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  • Five crucial questions to consider before drafting a fantasy quarterback.
By Brandon Niles
August 05, 2019

In this era of the NFL’s passing game explosion, fantasy quarterbacks have produced at unprecedented levels. Last season, 12 players threw for more than 4,000 yards. In 2008, only six players reached that number. In 1998, only two. Dan Marino, one of the most prolific passers in NFL history, had six seasons over his 17-year career with more than 4,000 yards. Eli Manning has seven. Kirk Cousins just delivered his fourth straight. In fact, 18 of the top 20 seasons for passing yards have come in the last eight years.

With changes to the rules that favor the quarterback, even middle-tier guys are putting up gaudy numbers their predecessors could only have dreamed of. The much-maligned Derek Carr threw for 4,049 yards last year, and Case Keenum had 3,890. Drew Brees threw for 3,992 and everyone called it a down year. Same goes for Matthew Stafford and his 3,777. Those are numbers that would’ve come close to leading the league just 20 years ago but are subpar in the modern NFL. With this change comes questions about just how much fantasy owners should value the position, and which players present the most value.

Here are the five most crucial questions for fantasy owners to consider heading into the season.

Can Patrick Mahomes repeat what he did in 2018?

The simple answer is no. Perhaps the better question is, does he need to? Mahomes was unbelievable in his first full season as a starter after essentially a redshirt rookie year behind Alex Smith. He threw 50 touchdown passes and averaged an astounding 32.3 fantasy points per game, 5.9 points higher than the second-place Matt Ryan. Those numbers are historically good and will be incredibly difficult to repeat, even if Mahomes continues to be that good. The sheer numbers he put up hint at probable regression of some kind, but even if his production drops a reasonable 20%, he’ll still score 25.8 fantasy points per game, or 0.1 less than 2017 league-leader Russell Wilson. That’s how amazing Mahomes was in 2018.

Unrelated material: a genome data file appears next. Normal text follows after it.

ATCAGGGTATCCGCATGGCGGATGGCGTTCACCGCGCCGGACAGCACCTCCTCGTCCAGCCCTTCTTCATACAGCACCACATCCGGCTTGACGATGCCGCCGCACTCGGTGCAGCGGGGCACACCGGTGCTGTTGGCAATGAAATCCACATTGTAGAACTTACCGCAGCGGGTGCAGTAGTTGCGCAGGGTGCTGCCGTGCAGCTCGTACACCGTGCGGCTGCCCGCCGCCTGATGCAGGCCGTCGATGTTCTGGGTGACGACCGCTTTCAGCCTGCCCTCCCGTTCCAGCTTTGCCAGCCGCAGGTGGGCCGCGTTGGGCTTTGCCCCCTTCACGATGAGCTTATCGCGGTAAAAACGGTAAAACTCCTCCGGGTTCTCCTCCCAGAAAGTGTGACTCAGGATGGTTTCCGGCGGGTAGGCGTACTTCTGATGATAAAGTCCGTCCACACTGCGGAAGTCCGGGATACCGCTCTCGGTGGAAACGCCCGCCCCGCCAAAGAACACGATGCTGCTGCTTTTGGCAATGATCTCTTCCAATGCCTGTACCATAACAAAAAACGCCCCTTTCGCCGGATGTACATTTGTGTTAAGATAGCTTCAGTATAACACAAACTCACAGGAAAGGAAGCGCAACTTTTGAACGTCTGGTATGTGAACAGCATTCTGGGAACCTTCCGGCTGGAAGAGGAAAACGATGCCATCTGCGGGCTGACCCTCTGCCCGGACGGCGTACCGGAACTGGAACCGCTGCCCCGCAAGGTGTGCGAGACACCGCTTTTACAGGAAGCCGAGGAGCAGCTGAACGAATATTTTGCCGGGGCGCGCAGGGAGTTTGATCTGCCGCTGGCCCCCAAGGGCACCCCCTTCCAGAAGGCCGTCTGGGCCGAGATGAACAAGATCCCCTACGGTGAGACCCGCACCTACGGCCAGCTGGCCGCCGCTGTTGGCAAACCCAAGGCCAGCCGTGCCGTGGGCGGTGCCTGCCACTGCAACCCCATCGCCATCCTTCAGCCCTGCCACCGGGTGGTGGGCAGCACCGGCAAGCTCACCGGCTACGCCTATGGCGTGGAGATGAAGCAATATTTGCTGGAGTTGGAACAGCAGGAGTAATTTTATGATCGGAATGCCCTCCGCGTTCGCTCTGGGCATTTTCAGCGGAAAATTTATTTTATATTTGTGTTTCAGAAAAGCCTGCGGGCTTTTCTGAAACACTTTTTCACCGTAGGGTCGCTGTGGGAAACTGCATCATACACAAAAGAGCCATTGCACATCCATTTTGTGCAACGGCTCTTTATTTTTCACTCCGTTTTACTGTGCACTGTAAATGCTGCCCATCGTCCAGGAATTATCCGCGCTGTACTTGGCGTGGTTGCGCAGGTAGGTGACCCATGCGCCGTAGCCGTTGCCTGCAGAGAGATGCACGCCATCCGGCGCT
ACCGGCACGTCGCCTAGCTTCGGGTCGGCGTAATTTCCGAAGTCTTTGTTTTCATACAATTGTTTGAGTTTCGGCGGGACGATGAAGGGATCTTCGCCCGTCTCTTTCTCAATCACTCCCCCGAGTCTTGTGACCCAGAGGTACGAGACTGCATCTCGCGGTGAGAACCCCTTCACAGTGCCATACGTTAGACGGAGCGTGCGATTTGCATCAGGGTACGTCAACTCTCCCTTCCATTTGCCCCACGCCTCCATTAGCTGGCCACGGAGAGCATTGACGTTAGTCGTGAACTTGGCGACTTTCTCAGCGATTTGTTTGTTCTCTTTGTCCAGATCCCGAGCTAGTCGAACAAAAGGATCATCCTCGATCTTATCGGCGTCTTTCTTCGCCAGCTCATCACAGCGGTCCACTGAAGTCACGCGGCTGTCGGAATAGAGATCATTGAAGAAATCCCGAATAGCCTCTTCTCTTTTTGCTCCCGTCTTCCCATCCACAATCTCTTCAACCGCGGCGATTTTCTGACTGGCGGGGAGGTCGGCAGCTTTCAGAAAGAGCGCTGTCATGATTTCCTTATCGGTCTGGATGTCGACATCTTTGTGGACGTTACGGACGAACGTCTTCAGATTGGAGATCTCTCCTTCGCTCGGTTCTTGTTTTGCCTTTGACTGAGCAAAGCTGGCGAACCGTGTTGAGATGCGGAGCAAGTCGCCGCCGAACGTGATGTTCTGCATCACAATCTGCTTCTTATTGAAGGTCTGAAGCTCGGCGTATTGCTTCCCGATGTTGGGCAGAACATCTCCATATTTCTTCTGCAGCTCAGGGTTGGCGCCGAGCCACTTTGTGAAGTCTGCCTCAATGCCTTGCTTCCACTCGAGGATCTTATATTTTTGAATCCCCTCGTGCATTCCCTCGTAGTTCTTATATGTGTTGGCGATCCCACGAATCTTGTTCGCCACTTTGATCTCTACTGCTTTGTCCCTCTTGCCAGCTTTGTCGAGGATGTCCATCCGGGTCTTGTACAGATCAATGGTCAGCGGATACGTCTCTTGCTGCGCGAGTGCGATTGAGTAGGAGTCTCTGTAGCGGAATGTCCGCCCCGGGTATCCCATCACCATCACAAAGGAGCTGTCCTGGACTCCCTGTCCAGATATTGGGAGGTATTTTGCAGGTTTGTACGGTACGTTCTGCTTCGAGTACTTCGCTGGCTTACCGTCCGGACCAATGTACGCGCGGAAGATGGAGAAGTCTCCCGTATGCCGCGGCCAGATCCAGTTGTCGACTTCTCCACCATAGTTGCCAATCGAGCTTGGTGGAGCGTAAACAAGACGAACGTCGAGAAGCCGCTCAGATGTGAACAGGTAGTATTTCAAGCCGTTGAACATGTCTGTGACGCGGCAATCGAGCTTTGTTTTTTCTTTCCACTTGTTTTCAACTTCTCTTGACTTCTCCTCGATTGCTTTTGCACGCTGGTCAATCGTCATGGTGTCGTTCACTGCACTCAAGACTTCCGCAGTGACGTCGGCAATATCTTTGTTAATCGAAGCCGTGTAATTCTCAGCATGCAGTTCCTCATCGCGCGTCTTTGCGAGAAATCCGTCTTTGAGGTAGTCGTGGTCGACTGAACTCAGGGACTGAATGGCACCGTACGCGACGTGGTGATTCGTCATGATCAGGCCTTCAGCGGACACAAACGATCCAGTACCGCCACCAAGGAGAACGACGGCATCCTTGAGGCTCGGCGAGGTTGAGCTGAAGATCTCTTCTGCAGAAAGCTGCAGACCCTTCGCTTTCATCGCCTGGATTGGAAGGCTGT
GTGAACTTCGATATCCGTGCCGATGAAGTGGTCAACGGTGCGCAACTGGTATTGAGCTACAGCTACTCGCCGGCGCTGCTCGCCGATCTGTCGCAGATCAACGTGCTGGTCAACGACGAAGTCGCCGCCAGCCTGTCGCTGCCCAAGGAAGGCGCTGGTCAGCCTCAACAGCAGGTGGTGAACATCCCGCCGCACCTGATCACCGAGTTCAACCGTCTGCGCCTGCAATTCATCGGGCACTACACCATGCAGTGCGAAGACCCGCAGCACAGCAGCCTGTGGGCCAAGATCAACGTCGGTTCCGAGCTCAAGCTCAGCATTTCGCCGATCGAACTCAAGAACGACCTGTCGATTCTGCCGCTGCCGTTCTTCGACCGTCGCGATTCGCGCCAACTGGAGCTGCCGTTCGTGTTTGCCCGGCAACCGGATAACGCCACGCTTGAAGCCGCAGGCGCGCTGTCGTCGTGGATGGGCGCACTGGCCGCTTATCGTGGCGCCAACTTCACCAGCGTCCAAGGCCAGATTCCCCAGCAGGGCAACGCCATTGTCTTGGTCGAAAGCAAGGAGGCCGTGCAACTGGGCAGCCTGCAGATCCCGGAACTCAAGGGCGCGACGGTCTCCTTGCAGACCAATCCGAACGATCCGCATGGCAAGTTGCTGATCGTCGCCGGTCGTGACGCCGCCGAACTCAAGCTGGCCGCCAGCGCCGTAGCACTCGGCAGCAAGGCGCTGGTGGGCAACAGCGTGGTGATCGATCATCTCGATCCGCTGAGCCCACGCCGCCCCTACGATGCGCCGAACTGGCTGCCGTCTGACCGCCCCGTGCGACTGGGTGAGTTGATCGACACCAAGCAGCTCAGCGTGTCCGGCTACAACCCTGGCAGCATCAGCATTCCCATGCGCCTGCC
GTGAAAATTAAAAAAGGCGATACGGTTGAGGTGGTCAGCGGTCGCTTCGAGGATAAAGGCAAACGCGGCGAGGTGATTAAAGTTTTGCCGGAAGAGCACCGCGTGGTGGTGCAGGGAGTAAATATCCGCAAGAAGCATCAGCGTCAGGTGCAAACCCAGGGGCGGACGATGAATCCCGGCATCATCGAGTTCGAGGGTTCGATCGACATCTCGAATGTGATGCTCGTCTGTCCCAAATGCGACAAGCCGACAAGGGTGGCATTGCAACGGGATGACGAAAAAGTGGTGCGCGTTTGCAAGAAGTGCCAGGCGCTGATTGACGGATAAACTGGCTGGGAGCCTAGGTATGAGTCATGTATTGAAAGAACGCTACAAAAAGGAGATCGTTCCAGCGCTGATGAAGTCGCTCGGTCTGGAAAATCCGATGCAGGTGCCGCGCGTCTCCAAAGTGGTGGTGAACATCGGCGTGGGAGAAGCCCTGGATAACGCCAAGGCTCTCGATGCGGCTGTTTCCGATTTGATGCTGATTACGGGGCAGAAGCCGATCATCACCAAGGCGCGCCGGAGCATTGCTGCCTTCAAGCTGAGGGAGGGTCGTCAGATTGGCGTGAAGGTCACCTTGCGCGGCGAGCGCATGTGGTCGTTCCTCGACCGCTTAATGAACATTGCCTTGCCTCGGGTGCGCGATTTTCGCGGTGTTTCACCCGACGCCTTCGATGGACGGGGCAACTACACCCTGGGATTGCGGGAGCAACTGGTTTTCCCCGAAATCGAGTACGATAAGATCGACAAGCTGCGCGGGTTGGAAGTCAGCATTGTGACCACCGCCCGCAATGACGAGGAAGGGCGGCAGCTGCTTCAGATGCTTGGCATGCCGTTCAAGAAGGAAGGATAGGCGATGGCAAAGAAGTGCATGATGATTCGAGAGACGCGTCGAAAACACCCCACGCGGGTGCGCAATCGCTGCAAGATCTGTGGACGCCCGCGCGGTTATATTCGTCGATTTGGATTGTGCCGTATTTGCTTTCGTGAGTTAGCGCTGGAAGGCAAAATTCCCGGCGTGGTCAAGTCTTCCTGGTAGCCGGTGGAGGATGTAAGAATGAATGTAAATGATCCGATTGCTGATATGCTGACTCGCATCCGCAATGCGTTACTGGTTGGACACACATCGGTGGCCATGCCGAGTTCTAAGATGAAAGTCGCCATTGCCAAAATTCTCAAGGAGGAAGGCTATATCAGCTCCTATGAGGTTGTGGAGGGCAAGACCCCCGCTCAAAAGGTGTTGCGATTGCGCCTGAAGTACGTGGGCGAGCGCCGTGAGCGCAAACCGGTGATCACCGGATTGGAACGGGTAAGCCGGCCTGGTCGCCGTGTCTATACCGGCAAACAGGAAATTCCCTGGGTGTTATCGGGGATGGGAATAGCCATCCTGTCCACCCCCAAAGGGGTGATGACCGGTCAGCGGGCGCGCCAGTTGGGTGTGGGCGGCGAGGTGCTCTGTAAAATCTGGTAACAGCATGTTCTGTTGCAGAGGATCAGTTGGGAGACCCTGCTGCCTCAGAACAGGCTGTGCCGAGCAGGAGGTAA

So, can Mahomes be 80% of what he was last year? Certainly. With head coach Andy Reid still around, and tremendous weapons around him, Mahomes should be just fine. Reid helped Alex Smith to a career year in 2017, when he finished fourth among fantasy quarterbacks with 23.1 points per game. With an ADP in the late-second round, Mahomes will cost you if you want to draft him, putting him out of reach for a lot of fantasy owners who prefer to wait at the position. However, he’s the top-ranked quarterback heading into the season with very little downside. If he slides into the third round, he’s well-worth the draft capital, even factoring in some regression.

What do new offenses mean for Jameis Winston, Matt Ryan and Kirk Cousins?

These three quarterbacks are coming off wildly different seasons, but each will be running a very different offensive system than over the bulk of last year. Let’s start with Matt Ryan, who had a fantastic fantasy season in 2018 that would’ve been far more publicized had Mahomes not gone nuclear. Ryan threw for 4,924 yards and 35 touchdowns with only seven interceptions, while completing 69.4% of his passes. It was the second-best season of his career after 2016, when he had slightly higher numbers and efficiency, and won the MVP award. Ryan has had two of his worst seasons in the first year with a new coordinator—2015 and 2017—and then blossomed in the second year in each system. With Steve Sarkisian off to coach the Alabama offense, Ryan will be back under Dirk Koetter, his coordinator from 2012 through 2014. His familiarity with the system should limit the effects of changing offenses for the third time in five years, and Ryan was productive under Koetter. He threw 32 touchdowns in 2012 and the Koetter Falcons never ranked lower than seventh in passing attempts. Of course, it helps to have Julio Jones and Calvin Ridley to throw the ball to. He also got some help on the offensive line with rookies Chris Lindstrom and Kaleb McGary providing improvements on the right side. With an ADP in the sixth round of 12-team leagues, Ryan is good value considering his steady production and upside.